questionsif you were 20-something and homeless on theā€¦

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How about a coupon for a free oil change for her Mercedes that's parked around the corner?! I know, I'm bad and shouldn't have said that. I really do admire people like you who go out of their way to do nice things for the less fortunate. I think your list has things pretty much covered.

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Can I get my "20-something" back ??

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@ojulius: That is pretty horrible, but I know you are kidding.

No, this girl has been in the same spot for a long time. A group of friends and I identified her and would like to get her out of her predicament somehow.

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Maybe some old clothing like sweatshirts and long underwear put in an old rolling suitcase that someone no longer needs. I do not care where you are, it gets a bit cold at night, and the case will allow easy movement of her few possessions.

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@lll0228: Yeah, I left myself wide open for downvotes by posting what I did, but I could care less about votes. What's important to me is that you read my reply beyond the part that I was trying to be funny. I appreciate people like you who are trying to help people make a change in their lives.

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Before I read your question, I was thinking about this same kinda stuff, triggered by an Uncle who is visiting. My Mother (rip) was one of 11 kids. I'm going to be 70 next month, so I've been around for a while. I feel blessed to be a part of this family. Only one uncle and two aunts left. Without trying to write a book, I learned a lot about values growing up in this family environment. My Grandparents never had much, but they always had more to give than what they had, if that makes any sense to you. They survived the depression. That being said, I've gone out of my way during my lifetime trying to help people in need, and sometimes it hasn't worked out as well as I had hoped. So I was at a point where I didn't try any more. Don't do that!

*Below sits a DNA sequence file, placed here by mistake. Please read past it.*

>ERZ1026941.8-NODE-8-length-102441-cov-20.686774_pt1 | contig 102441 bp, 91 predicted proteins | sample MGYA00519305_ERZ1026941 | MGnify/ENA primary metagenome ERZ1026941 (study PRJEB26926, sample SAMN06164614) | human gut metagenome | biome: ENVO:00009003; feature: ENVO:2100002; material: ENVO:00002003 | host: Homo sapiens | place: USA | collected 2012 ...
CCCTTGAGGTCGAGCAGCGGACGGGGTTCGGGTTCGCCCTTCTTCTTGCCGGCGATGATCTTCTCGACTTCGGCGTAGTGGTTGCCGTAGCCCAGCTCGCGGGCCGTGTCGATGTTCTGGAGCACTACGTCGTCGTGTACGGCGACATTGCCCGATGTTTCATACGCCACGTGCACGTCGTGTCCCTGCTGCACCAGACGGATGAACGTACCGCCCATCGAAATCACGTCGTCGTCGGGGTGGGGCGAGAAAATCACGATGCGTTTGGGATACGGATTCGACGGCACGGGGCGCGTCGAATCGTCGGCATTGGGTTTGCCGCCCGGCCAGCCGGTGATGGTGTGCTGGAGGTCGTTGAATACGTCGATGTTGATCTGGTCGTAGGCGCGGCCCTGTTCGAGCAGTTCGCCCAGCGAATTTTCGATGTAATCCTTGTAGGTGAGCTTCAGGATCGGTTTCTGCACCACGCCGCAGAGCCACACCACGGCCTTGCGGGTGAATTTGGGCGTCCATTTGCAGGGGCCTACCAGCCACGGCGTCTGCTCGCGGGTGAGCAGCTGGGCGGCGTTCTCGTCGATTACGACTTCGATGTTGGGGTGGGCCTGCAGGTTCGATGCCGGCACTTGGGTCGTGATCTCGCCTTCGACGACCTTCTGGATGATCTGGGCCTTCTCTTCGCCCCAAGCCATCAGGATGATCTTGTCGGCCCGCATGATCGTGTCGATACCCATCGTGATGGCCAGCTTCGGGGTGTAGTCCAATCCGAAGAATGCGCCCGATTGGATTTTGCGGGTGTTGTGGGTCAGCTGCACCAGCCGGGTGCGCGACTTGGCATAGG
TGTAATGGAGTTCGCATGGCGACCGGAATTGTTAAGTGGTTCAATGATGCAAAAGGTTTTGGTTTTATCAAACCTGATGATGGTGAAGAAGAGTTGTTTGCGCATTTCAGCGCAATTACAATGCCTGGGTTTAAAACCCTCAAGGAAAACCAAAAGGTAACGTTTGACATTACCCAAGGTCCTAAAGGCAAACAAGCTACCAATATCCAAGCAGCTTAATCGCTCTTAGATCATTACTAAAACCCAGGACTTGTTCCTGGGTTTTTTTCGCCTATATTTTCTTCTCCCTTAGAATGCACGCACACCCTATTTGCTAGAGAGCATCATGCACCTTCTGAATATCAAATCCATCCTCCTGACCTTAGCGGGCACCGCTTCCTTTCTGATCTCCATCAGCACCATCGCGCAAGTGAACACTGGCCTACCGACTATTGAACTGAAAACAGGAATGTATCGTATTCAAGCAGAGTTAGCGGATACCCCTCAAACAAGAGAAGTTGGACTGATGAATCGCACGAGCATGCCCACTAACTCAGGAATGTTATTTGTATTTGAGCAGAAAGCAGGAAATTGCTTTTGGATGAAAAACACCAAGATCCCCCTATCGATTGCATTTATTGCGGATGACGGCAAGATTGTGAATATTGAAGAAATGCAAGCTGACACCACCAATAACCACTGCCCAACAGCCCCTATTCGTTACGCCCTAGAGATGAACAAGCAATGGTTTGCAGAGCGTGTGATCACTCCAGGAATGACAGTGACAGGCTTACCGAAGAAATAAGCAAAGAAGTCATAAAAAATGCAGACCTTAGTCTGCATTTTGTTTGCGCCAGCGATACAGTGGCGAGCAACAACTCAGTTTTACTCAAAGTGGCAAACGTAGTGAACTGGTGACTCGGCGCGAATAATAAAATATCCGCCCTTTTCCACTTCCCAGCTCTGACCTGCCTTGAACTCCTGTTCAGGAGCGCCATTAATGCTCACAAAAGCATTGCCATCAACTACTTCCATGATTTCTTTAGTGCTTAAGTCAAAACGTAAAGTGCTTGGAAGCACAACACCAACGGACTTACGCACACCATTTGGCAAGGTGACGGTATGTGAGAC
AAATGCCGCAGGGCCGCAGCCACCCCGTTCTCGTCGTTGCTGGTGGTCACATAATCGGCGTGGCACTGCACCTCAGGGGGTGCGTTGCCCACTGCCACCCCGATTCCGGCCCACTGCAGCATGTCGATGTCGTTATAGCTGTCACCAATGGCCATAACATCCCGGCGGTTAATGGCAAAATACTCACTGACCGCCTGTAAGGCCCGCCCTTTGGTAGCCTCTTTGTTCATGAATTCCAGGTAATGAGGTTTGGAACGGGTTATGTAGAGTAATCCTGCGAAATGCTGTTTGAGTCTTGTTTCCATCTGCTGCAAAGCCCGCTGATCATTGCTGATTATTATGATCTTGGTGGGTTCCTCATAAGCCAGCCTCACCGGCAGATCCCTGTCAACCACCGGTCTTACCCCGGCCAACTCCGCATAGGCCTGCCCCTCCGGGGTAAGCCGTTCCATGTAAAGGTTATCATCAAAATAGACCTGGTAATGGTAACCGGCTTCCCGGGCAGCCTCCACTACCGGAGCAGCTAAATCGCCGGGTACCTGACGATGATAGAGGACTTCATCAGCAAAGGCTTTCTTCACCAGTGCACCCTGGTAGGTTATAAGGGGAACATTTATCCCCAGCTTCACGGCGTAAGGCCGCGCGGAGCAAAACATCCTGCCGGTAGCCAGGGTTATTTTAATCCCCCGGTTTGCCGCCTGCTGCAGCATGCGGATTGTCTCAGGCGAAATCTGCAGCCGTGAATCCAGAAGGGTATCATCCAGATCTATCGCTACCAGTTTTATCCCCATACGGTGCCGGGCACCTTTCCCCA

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We collect hotel toiletries and clearance items like stocking caps, gloves and refillable water bottles to make summer and winter donations to our local Health Care For The Homeless organization. Two of their standing "critical needs" are lip balm and sunscreen, to which I'd think hand lotion would be a logical addition.

Also, if there are any fast food restaurants nearby, a small gift card would be a nice addition to your collection. (I suggest fast food since these places usually present fewer problems with social clashes.)

Thanks @lll0228 for your concern for this young woman. I hope that she will appreciate your kindness, but please don't be offended if she takes umbrage. Some people on the street are there by choice (or try to convince themselves that is the case) and don't appreciate others seeing them as in need.

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Gift cards for food (fast food, grocery, etc) should be on the list. :)

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pre-paid cell phone card or cell phone. I have been homeless before and being able to make a call when you really want or need to can make a huge difference in your day. Other things that are really useful, duct tape (what is it not good for?), lighters or matches (its hard to heat up food when you have nothing to start a small fire with), cheap containers like ziplock or glad or tupperware (you can keep your things organized, accessible, and clean if you have something to put them in), toothbrush and toothpaste, shoe insole replacements. There are a ton of other things, but each one kinda varies depending on where you are and what your habits are, like needle and thread with some spare cloth for patches, or socks.

edit The radio is a great idea, right up until the battery powered part... hand crank is better, you never need more batteries.

something else I forgot.... Conversation and being treated with a little dignity and humanity. Being homeless is hard enough...

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@zueistpriest: Great suggestions! I'm going to add them to my own list. Thanks!